Poland, Hungary and Slovakia Ban Ukrainian Grain Exports

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Hours after the European Union ended a temporary ban on exports of Ukrainian grain and other products to five member nations, three of them — Poland, Hungary and Slovakia — defied the bloc and said they would continue to bar Ukrainian grain from being sold within their borders.

As Ukraine, one of the world’s largest grain exporters, has struggled to ship its grain because of Russia’s invasion, the European Union has opened up to tariff-free food imports from the country, a move that had the unintended consequence of undercutting prices in several eastern E.U. member states. As part of a deal meant to protect those countries, the European Union allowed some grain to transit through them, but prohibited domestic sales.

Brussels’ decision to let that deal expire at midnight on Friday revived an issue that has threatened European Union unity on support for Ukraine. The Hungarian agriculture minister, Istvan Nagy, announced an extended ban that would include more products in a Facebook post early Saturday morning, saying that “we will protect the interests of the farmers.” Poland and Slovakia announced their bans on Friday.

Lawmakers in Bulgaria went in the other direction, agreeing on Thursday to resume imports of Ukrainian agricultural products, The Associated Press reported, saying the ban had cut into tax revenue.

The E.U. ban, which was implemented in May and expired at midnight on Friday, covered exports of wheat, maize, rapeseed, and sunflower seeds to Bulgaria, Hungary, Poland, Romania and Slovakia.

The ban was a response to concerns from those nations that a flood of cheap, tariff-free food imports from Ukraine was hurting their own farmers. All five had imposed tight restrictions on imports of Ukrainian grain before the E.U. ban came into effect, frustrating officials in Brussels and Kyiv.

The pushback against Ukrainian grain imports from Europe’s formerly communist eastern lands was a rare, and awkward, note of discord on the continent after remarkable European support for Ukraine’s war effort for more than a year after the full-scale invasion of February 2022.

They are the latest wrinkle in a long list of Ukraine’s grain woes, as fighting has raged around Ukraine’s agricultural heartland and after a huge explosion at the Kakhovka dam caused epic floods downstream and a punishing drought upstream.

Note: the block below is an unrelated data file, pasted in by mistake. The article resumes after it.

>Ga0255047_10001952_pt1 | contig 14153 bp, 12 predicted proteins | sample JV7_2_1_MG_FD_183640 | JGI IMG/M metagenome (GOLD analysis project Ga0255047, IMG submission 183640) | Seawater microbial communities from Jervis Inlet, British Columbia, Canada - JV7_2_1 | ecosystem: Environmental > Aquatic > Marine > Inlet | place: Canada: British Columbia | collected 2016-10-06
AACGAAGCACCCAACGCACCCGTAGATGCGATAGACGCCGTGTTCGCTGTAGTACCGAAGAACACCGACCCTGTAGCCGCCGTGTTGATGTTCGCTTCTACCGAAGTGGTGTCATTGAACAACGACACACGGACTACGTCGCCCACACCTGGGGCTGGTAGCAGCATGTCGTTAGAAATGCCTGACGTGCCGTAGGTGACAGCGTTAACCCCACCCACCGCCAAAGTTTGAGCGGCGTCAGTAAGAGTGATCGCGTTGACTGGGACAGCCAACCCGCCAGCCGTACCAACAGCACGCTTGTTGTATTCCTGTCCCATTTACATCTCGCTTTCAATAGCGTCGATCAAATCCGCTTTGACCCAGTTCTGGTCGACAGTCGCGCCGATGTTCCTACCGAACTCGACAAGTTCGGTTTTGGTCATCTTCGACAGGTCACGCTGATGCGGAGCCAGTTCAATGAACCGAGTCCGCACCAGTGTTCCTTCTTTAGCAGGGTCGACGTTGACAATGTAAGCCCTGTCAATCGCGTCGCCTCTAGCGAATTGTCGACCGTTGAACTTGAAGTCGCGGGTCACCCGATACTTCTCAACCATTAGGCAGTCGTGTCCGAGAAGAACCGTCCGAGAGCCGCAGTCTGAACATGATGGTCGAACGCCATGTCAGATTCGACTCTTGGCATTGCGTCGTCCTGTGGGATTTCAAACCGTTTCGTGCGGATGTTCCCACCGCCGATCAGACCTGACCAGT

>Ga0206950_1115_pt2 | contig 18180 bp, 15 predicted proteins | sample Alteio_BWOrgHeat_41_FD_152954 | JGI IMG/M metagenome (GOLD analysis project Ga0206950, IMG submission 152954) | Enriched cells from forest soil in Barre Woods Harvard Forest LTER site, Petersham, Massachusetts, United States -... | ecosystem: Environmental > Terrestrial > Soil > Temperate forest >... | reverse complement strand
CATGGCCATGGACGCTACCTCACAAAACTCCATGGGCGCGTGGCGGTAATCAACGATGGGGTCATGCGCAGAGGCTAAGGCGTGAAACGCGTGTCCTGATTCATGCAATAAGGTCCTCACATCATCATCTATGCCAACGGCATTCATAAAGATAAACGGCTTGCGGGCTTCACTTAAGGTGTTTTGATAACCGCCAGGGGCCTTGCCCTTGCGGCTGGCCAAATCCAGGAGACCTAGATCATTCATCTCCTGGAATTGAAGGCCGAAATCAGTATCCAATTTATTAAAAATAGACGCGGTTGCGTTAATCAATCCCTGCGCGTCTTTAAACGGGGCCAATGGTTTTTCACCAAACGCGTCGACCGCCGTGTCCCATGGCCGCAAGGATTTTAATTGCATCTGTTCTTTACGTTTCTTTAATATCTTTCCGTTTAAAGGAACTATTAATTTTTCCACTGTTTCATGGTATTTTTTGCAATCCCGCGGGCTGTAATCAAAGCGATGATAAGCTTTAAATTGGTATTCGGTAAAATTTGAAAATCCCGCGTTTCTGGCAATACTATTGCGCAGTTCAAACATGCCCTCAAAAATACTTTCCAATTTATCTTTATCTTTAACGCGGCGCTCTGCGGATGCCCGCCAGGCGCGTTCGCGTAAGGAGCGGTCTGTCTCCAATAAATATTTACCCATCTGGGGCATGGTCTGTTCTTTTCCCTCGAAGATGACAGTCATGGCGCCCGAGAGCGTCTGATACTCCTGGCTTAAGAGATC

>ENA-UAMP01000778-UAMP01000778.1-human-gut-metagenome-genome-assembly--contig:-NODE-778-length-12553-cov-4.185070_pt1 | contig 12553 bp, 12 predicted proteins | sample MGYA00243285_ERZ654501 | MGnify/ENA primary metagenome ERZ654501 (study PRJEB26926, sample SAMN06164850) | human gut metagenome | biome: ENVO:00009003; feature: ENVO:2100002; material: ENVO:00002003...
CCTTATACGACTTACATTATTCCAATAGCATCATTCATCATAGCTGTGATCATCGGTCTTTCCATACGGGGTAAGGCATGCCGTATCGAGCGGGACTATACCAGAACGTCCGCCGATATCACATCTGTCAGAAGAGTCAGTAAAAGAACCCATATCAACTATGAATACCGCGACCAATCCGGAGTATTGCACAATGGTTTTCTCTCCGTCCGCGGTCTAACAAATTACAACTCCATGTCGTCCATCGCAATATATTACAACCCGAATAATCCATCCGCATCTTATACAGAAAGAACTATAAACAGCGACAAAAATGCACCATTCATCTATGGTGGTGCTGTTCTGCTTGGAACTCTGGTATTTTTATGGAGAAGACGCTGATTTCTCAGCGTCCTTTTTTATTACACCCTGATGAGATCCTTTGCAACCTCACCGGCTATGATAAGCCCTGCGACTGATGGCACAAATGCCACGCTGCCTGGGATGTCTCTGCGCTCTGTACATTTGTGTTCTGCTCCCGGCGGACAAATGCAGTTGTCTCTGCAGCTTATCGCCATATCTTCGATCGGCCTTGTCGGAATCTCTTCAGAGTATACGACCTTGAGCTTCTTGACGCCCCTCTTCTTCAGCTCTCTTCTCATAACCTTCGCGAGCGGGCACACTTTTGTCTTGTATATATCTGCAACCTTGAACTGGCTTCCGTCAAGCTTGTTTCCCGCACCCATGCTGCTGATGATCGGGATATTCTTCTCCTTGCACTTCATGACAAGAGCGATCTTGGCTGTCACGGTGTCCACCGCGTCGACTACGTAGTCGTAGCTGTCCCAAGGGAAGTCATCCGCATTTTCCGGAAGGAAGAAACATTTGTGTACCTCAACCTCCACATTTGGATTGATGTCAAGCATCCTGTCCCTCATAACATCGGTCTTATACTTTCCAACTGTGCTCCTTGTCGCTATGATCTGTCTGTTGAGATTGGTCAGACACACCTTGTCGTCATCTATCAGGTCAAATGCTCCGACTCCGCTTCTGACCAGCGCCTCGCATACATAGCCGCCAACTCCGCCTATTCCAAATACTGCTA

This summer, Russia abandoned a deal that allowed Ukraine to safely ship tens of millions of tons or grain via the Black Sea despite the fighting, raising renewed concerns about a global food crisis. The Russian military has since specifically targeted grain warehouses and port infrastructure around the Black Sea. Dozens of facilities have been destroyed, Ukrainian officials have said, by Russian assault drones.

It was not immediately clear early Saturday how the rapid sequence of developments on Ukrainian agricultural exports to Europe would affect markets in Ukraine, Eastern Europe or beyond.

The European Commission, the E.U. executive arm, did not address the prospect of the new, unilateral bans in a brief statement on Friday. The statement said that market distortions in Ukraine’s five neighbors had “disappeared” as a result of the temporary ban, and that Ukraine was putting measures in place, including an export licensing system, to prevent new distortions.

On Friday, President Volodymyr Zelensky of Ukraine said in a post on X, formerly Twitter, that he said spoken with Ursula von der Leyen, the president of the European Commission, and thanked for “her keeping her word and upholding the rules of the single market.”

Mr. Zelensky also appeared to address the new bans indirectly in his nightly address on Friday, saying it was “important that European unity works on a bilateral level — with the neighbors.”

“Europe always wins when treaties work and promises are kept,” he added. “Well, if the neighbors’ decisions are not neighborly, Ukraine will respond civilly.”

Jeffrey Gettleman contributed reporting from Uman, Ukraine.

Sumber: www.nytimes.com

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